David Carmo: The Surreal and the Sublime
By Joel Anderson (Art and Poetry Editor)
When the topic of Modern Art pops up in casual conversation, the conversation is bound to turn to Andy Warhol and many of the artists who followed him. It seems like a rare thing to find any new artists doing something different. Enter Florida native and local artist David Carmo. Whose style is so striking and surreal it’s bound to make an impression. I interviewed him this month, bellow is our conversation.
Who are your biggest influences for your art?
My biggest influences mostly stem from my musical tastes, analysis of personal inadequacies and from the more turbulent experiences and feelings I’ve plucked from my own life as I live it. Of course I have peers or artists that I hold in high regard but I think it’s important to be able to distill your own experiences, particularly the negative, and find the reason why you did things or felt things, embrace those things with brutal honesty, have the struggle, and then hopefully communicate that experience with someone else. Any art, musical, visual, etc. that inspires that kind of dialogue to me personally is definitely an influence in that way, and like life and myself, it is changing as I change. Equally important in influence have been the people that I’ve come to know throughout my life as well as trying to get to the more hidden parts of them or the things that we shared or experienced together.
How did you develop your style?
I’ve always had an innate need to be direct, but not obvious, if that makes sense. When I was younger I loved band posters and crappy band t-shirts, album artwork and the like. Particularly the kind produced in the genres of more abrasive musical styles. There was an immediacy there that I always wanted to tap int, as well as the aesthetic and lifestyle that those things brought to the table. It was direct but also harsh, which always struck me as being quite honest in its roughness. I related to those things and feelings because, like most people, I found that life reveals itself after a while to be a sort of constant struggle that shapes us into something great or breaks us down. The struggle is part of being a human, and so on. It’s not a novel idea but I feel it is an important one in relation to my style.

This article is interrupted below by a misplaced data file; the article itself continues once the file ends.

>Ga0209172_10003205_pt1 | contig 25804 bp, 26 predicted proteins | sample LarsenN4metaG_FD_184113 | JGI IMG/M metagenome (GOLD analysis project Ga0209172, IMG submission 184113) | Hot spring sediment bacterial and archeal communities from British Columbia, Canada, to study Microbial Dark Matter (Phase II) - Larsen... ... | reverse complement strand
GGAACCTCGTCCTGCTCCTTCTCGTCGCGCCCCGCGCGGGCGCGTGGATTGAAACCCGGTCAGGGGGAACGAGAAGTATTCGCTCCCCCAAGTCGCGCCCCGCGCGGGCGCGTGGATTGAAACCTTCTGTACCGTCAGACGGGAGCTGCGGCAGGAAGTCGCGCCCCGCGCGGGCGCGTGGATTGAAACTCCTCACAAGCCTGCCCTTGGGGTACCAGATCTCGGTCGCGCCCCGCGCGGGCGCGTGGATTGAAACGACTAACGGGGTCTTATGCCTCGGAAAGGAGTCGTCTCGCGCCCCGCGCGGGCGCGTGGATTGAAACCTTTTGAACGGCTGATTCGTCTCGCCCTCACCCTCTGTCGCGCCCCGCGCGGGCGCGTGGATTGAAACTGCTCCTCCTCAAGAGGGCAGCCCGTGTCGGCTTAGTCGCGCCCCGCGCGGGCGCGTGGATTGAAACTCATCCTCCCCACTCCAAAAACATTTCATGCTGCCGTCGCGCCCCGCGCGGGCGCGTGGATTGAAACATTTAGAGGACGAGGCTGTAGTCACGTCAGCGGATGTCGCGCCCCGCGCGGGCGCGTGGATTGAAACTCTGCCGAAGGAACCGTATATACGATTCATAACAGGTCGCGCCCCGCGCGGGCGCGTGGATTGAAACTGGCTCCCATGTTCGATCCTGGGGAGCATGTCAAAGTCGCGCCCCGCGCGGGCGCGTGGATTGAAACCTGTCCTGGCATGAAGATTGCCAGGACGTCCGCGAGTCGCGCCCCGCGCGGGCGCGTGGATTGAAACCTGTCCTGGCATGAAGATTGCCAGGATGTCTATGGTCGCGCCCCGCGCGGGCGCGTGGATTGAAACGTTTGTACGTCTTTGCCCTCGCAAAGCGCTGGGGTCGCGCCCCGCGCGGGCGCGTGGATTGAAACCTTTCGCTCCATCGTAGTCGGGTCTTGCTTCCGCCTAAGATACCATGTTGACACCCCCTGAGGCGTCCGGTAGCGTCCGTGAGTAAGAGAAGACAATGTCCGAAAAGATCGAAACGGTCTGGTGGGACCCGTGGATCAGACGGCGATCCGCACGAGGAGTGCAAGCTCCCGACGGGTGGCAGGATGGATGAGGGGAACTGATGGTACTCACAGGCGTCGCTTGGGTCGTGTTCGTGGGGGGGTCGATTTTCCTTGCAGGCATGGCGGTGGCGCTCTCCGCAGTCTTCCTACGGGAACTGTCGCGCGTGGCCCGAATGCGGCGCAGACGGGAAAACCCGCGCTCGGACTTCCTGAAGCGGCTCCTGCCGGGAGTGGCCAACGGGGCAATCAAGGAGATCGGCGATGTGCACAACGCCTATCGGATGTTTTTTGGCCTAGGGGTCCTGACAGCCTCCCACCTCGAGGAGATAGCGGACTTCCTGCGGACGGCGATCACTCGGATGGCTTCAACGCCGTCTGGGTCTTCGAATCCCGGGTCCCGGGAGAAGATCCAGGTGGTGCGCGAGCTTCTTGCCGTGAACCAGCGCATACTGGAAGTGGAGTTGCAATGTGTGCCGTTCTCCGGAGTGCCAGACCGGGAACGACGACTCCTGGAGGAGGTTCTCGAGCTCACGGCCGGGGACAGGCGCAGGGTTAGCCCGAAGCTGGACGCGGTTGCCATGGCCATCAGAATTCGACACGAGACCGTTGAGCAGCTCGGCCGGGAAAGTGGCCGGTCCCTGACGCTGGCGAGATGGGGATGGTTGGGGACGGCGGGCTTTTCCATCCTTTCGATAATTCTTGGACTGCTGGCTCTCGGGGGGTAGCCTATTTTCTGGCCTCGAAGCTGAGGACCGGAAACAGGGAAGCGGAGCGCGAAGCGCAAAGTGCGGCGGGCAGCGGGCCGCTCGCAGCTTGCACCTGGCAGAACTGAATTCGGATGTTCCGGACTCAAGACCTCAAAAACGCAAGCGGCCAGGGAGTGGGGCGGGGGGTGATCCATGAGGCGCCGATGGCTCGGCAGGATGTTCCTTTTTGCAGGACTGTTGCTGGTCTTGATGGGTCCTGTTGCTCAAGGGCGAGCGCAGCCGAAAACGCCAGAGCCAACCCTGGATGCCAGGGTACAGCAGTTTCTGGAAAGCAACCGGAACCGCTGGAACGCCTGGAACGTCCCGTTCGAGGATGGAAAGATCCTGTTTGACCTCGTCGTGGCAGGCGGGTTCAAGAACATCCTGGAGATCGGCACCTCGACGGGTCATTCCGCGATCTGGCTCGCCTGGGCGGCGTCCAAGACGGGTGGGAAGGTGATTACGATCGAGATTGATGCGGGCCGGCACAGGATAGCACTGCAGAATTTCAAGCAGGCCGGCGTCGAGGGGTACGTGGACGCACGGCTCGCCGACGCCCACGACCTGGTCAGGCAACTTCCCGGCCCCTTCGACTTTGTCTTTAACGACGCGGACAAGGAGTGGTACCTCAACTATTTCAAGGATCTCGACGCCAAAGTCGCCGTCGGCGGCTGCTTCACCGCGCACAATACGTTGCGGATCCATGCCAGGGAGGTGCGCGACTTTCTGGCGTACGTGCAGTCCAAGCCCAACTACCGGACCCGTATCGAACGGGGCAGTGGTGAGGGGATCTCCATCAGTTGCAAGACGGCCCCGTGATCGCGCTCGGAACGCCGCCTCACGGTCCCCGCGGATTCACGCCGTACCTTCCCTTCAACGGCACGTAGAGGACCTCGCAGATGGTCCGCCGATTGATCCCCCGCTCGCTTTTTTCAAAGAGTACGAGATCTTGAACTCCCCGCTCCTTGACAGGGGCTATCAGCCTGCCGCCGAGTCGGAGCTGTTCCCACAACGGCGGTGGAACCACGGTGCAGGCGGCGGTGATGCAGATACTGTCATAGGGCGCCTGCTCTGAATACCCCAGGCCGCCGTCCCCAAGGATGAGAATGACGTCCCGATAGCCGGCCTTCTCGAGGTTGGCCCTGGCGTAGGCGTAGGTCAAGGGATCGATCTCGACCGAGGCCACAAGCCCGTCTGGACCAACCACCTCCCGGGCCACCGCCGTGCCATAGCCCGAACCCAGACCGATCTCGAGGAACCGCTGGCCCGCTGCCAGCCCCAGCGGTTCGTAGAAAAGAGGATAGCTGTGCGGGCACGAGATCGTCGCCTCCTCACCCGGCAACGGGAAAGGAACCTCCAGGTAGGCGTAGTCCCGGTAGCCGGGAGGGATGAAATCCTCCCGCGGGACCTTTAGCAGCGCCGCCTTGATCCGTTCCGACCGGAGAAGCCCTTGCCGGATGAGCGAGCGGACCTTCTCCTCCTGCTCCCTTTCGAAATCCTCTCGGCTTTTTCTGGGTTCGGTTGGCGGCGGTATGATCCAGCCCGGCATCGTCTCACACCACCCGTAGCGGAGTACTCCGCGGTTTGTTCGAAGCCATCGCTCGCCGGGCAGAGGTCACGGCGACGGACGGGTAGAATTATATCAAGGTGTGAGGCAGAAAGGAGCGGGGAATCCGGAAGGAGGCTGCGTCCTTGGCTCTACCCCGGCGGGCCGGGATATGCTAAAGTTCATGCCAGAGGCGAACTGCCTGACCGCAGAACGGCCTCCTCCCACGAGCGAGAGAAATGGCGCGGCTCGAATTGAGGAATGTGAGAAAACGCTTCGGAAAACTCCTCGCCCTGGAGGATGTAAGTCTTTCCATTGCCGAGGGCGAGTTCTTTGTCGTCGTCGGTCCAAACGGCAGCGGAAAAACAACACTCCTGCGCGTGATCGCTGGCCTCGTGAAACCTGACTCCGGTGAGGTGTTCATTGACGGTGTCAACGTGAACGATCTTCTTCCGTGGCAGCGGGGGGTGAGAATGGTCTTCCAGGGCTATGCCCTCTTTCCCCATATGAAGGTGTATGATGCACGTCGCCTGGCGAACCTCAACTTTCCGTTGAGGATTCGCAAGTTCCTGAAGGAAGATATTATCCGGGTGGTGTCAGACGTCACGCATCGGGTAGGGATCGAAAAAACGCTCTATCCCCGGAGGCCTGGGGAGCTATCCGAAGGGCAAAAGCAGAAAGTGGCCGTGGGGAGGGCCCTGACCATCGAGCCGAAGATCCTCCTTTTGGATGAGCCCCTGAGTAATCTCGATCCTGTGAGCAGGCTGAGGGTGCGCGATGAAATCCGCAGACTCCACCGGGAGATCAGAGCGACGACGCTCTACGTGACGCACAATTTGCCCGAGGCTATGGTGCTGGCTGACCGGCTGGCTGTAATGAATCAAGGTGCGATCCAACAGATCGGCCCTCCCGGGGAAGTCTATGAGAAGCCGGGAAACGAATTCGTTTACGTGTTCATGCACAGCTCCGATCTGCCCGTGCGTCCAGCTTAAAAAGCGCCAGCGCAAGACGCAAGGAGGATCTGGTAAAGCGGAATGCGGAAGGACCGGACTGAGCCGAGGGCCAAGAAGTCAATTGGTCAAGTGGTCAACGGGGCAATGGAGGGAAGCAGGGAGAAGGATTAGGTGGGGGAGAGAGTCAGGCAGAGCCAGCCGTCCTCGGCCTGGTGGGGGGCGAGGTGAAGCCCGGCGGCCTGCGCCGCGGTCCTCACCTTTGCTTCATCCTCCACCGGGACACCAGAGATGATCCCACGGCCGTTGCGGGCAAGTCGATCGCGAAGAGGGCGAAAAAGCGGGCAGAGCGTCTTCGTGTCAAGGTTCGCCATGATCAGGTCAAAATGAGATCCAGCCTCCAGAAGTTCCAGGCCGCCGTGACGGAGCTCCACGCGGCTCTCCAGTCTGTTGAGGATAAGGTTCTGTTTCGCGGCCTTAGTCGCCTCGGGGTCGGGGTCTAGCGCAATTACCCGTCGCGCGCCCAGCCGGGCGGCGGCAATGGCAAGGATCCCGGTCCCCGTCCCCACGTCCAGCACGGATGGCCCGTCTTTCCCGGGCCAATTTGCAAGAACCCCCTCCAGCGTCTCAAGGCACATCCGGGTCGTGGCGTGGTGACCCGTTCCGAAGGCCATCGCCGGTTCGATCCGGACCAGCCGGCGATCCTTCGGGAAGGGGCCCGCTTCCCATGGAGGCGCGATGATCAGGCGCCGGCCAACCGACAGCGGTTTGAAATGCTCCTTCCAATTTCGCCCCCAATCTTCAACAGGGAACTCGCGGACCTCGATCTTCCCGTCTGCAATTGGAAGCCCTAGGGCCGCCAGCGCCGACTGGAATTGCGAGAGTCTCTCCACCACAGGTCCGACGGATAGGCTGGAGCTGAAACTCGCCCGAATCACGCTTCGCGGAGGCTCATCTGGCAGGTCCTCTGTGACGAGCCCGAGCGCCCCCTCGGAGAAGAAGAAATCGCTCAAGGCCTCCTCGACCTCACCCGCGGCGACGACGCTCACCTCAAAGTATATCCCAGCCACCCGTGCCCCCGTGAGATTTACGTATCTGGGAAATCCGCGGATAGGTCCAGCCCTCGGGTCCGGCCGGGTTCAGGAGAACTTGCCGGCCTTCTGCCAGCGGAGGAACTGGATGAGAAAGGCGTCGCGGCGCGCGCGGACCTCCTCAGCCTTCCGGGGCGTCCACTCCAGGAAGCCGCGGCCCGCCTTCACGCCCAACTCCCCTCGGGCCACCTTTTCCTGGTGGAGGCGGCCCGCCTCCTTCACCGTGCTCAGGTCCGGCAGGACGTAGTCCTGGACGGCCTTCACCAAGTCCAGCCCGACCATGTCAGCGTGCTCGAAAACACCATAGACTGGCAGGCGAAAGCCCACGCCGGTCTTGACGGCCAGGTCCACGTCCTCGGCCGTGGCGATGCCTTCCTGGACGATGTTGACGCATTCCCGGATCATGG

How many artists are drawing in the same style as you?
I think every artist on some level thinks about, or observes on some level the harsh realities of life and uses their craft to cope, examine or show us something. But more specifically to what I do, there are a lot of great illustrators out there grinding away at the technicality of being abrasive or being abstract or making ‘heavy’ graphic designs and images or whatever. I’m definitely not alone in my style, which is intimidating but also empowering somehow at the same time.
What are your plans to do with your art now?
I have plans or things I’d like to happen but I’ guess we’ll see how it actually pans out. I’d like to be able to mass produce prints and sell shirts. I do enjoy designing things as well so to become a part of or found my own sort of art collective, studio, or establishment with like- minded artists and people would be great. Like the music that inspires me I am attached to those communities and attitudes that inspire a ‘friends/artists-as-family’ vibe. Or at the very least just be able to live off of my own work and do freelance on my own time, full time. But getting to that point in any persons art career is not easily earned. I have my work cut out for me.
How’s the t-shirt design coming along?
I’ve designed plenty; I’m just waiting on the money, a website/store, etc. and then when I have all my ducks in a row I plan on setting up that business and making an earnest endeavor into it.
When did you realize you wanted to be an artist?
I was one of those kids always drawing little doodles and things from a young age. It was, and still is, the one and only thing that I’m good at that I knew I wanted to pursue because it was so natural to me, in that it felt great even when I was little and had no real idea what I was doing. But I knew I wanted to keep doing it because of that feeling.
Who are some of your favorite artists?
Some of my favorite artists and peers are Jacob Bannon, Ralph Steadman, Franklin Booth, N.C. Wyeth, James Jean, Nathan Fox, a slew of comic and printmaking artists, and Tom Waits (laughs).
Do you still have a website?
I have a website but it’s more of just a placeholder cache of images until my ‘official’ website is done.
What projects are you working on right now?
Right now I’m working on finishing pieces for a more updated body of work to use in galleries and the like, as well as numerous graphic design and more commercial or illustrative concepts.